Policymakers and the private sector are increasingly becoming concerned about the future of Africa’s energy sector. And with good reason. Current energy systems on the continent must expand rapidly to meet rising energy demand. This must be achieved in dependable, resilient, and cost-effective ways, while staying the course of climate compatibility and ensuring access for all.
Since the link between fossil fuel combustion and the negative effects of climate change became widely known, the future of energy systems has been a hotly debated topic on a global scale. Energy transitions, or pathways from fossil fuels to cleaner energy sources, have long been debated in Europe and North America. Among the many visible outcomes is the increased use of electric vehicles.
Majority of international media attention on Africa’s energy systems has simply focused on highlighting the magnitude of the challenge, as evidenced by statistics such as ‘570 million people living in Africa without electricity’. Beyond this, however, other aspects need to be looked at.
Business opportunity or fundamental development goal
The critical topic of energy transition in Africa has engendered renewed investor interest the sector – resulting in gas contracts, and the use of solar, wind and hydrogen. In many cases, it appears to be a business opportunity rather than a fundamental development goal or commitment to climate change – albeit a positive shift in narrative notwithstanding.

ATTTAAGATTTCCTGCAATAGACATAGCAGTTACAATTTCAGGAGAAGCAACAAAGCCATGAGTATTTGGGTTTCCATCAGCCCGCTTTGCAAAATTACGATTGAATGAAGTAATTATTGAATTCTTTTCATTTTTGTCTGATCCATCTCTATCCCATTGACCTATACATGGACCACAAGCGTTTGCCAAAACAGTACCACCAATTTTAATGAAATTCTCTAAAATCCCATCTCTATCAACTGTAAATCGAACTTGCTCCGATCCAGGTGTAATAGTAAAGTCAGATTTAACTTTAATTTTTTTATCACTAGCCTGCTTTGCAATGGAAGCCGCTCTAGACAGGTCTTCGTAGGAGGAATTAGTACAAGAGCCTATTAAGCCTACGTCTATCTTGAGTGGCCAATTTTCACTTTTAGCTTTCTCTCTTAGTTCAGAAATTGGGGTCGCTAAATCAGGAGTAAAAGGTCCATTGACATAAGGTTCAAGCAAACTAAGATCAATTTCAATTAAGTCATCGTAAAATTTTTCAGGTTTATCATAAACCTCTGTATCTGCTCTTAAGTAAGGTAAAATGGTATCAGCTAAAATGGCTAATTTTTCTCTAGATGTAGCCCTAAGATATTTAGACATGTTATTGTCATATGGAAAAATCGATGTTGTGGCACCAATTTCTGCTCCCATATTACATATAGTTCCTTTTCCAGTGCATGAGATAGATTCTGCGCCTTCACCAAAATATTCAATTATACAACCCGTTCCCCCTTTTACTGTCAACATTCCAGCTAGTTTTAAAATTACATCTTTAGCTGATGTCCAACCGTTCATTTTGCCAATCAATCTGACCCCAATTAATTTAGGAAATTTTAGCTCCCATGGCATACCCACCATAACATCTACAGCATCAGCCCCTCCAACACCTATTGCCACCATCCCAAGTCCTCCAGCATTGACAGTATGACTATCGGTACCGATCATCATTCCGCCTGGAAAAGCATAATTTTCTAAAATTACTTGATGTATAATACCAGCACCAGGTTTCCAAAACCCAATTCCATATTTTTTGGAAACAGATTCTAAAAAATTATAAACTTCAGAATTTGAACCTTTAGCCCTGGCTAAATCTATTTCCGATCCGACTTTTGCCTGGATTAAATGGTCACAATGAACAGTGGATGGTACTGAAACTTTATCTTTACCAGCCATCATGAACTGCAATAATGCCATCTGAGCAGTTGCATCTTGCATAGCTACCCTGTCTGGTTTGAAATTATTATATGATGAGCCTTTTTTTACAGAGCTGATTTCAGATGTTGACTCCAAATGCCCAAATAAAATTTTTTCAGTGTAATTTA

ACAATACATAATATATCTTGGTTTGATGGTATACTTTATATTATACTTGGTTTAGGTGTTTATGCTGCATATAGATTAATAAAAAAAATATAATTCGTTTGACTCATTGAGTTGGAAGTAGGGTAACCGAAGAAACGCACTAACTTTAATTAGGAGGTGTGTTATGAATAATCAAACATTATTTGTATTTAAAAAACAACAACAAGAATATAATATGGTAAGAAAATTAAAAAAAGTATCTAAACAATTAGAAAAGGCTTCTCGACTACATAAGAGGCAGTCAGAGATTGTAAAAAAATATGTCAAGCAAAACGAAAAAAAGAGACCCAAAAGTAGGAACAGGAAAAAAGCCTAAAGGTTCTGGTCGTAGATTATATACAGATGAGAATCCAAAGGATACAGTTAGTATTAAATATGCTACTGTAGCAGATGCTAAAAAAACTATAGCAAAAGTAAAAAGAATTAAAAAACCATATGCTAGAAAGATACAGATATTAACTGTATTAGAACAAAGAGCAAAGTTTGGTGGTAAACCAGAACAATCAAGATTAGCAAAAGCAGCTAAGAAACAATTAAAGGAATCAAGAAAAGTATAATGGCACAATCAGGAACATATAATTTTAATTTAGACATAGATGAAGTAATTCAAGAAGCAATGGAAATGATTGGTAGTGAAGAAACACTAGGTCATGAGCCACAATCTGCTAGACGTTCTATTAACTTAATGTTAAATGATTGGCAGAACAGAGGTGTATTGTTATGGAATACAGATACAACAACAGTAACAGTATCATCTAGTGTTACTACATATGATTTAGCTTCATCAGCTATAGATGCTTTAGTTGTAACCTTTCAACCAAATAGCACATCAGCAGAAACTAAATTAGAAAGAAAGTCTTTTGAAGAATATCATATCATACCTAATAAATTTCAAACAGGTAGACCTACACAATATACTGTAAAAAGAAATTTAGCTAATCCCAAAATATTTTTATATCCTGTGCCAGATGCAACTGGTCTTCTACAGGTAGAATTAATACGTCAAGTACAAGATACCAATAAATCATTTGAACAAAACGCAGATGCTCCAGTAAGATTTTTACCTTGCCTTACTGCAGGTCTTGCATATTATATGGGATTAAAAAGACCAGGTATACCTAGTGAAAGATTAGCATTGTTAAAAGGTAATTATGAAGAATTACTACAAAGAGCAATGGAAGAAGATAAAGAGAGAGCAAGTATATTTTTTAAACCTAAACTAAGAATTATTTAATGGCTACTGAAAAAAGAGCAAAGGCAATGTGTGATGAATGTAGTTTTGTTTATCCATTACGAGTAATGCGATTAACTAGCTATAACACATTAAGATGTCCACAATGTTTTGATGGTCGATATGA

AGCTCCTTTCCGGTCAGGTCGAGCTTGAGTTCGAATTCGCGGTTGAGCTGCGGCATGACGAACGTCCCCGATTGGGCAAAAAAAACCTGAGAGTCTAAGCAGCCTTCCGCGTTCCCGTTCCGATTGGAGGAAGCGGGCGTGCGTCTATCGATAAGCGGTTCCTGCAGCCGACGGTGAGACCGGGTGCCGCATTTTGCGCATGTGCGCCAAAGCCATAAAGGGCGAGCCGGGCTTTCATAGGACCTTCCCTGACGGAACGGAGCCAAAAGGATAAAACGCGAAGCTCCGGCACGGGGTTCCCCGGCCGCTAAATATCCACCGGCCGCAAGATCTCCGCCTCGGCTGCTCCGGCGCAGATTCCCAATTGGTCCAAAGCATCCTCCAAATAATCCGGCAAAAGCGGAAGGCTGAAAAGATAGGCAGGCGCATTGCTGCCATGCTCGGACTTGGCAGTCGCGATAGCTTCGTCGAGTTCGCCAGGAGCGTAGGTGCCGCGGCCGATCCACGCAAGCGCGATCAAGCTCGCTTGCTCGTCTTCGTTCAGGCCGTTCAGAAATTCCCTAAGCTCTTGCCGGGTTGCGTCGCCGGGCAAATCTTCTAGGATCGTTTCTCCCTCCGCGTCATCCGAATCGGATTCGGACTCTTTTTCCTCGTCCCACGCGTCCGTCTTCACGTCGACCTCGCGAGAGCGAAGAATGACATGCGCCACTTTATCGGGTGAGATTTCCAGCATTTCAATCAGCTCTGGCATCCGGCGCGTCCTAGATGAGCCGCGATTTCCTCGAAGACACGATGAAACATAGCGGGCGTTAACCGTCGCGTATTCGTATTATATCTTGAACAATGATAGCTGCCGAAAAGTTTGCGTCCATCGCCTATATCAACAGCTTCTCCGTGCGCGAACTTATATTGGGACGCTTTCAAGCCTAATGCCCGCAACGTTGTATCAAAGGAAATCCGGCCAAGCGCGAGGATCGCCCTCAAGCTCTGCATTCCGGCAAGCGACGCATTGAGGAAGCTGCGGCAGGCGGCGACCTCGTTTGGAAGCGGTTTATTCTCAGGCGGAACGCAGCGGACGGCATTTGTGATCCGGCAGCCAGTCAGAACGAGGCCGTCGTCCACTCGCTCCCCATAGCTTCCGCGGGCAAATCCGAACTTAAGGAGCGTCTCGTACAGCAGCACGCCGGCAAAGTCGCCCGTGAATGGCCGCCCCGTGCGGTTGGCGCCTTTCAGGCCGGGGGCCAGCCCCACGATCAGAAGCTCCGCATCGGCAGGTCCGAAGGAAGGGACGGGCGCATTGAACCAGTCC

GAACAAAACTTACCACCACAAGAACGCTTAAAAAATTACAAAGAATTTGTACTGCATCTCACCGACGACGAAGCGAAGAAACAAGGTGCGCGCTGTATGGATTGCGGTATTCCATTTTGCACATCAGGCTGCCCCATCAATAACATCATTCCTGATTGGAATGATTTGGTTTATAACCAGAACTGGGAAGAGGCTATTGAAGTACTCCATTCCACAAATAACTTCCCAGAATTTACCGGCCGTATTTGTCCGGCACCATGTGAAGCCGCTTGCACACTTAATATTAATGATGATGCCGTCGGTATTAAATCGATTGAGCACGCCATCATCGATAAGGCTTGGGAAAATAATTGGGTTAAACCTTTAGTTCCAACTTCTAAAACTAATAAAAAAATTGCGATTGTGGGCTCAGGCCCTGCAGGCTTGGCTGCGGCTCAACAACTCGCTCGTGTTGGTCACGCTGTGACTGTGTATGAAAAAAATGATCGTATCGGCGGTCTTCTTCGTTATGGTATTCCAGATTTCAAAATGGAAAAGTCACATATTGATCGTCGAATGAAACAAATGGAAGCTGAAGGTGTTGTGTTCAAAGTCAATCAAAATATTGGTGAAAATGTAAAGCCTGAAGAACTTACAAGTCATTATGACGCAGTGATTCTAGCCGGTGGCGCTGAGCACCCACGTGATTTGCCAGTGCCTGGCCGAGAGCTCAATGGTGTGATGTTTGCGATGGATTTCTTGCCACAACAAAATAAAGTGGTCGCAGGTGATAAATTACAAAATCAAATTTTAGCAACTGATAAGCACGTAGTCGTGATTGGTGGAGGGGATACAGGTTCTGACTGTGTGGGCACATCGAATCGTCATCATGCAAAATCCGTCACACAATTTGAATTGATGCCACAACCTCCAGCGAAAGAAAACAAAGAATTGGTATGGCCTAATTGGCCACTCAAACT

The continent as a whole is abundant in clean energy resources; solar, wind, hydropower, geothermal, and others. These are scattered across countries, but each has promising prospects, which need to be maximised.
Addressing these impediments, however, require a thorough understanding of the issues, the multi-faceted approaches to resolving them, and settling on the most viable and contextually apposite.
1. Counting the actual cost of RE in Africa
Modern renewables like the solar PV and wind power have the potential to produce electricity more cheaply than fossil fuel plants, which it does in many parts of the world. The International Energy Agency recently dubbed solar the ‘cheapest electricity source in history’. But is this always the case? Since most African countries face relatively high risks in comparison to the developed world, investors demand higher returns to justify investments. To break even, power plants must charge customers a higher price per kilowatt hour. Failure to account for such trends tends to bias model predictions towards overestimation of the role of solar and wind. Thus, the main question remains: how to de-risk investments in order to make solar and wind power affordable not only on paper or on a worldwide scale, but also in every single country.
2. Adaptable solar and wind energy
It is proven that modern power grids can operate reliably while using variable solar and wind power. However, countries where this works well –Denmark, Germany, and Uruguay– already had 100% access to electricity, with reliable and stable power grids before investing in solar and wind plants.
Many Sub-Saharan African countries cannot currently say the same. As a result, the main question is what interventions are required to allow African countries expand their underperforming power grids with solar PV and wind power.
Power system models have suggested that solar and wind power may be the cheapest way to provide electricity in the long run, but these models typically do not consider grid stability in depth. When used incorrectly, solar and wind power may exacerbate rather than improve the situation.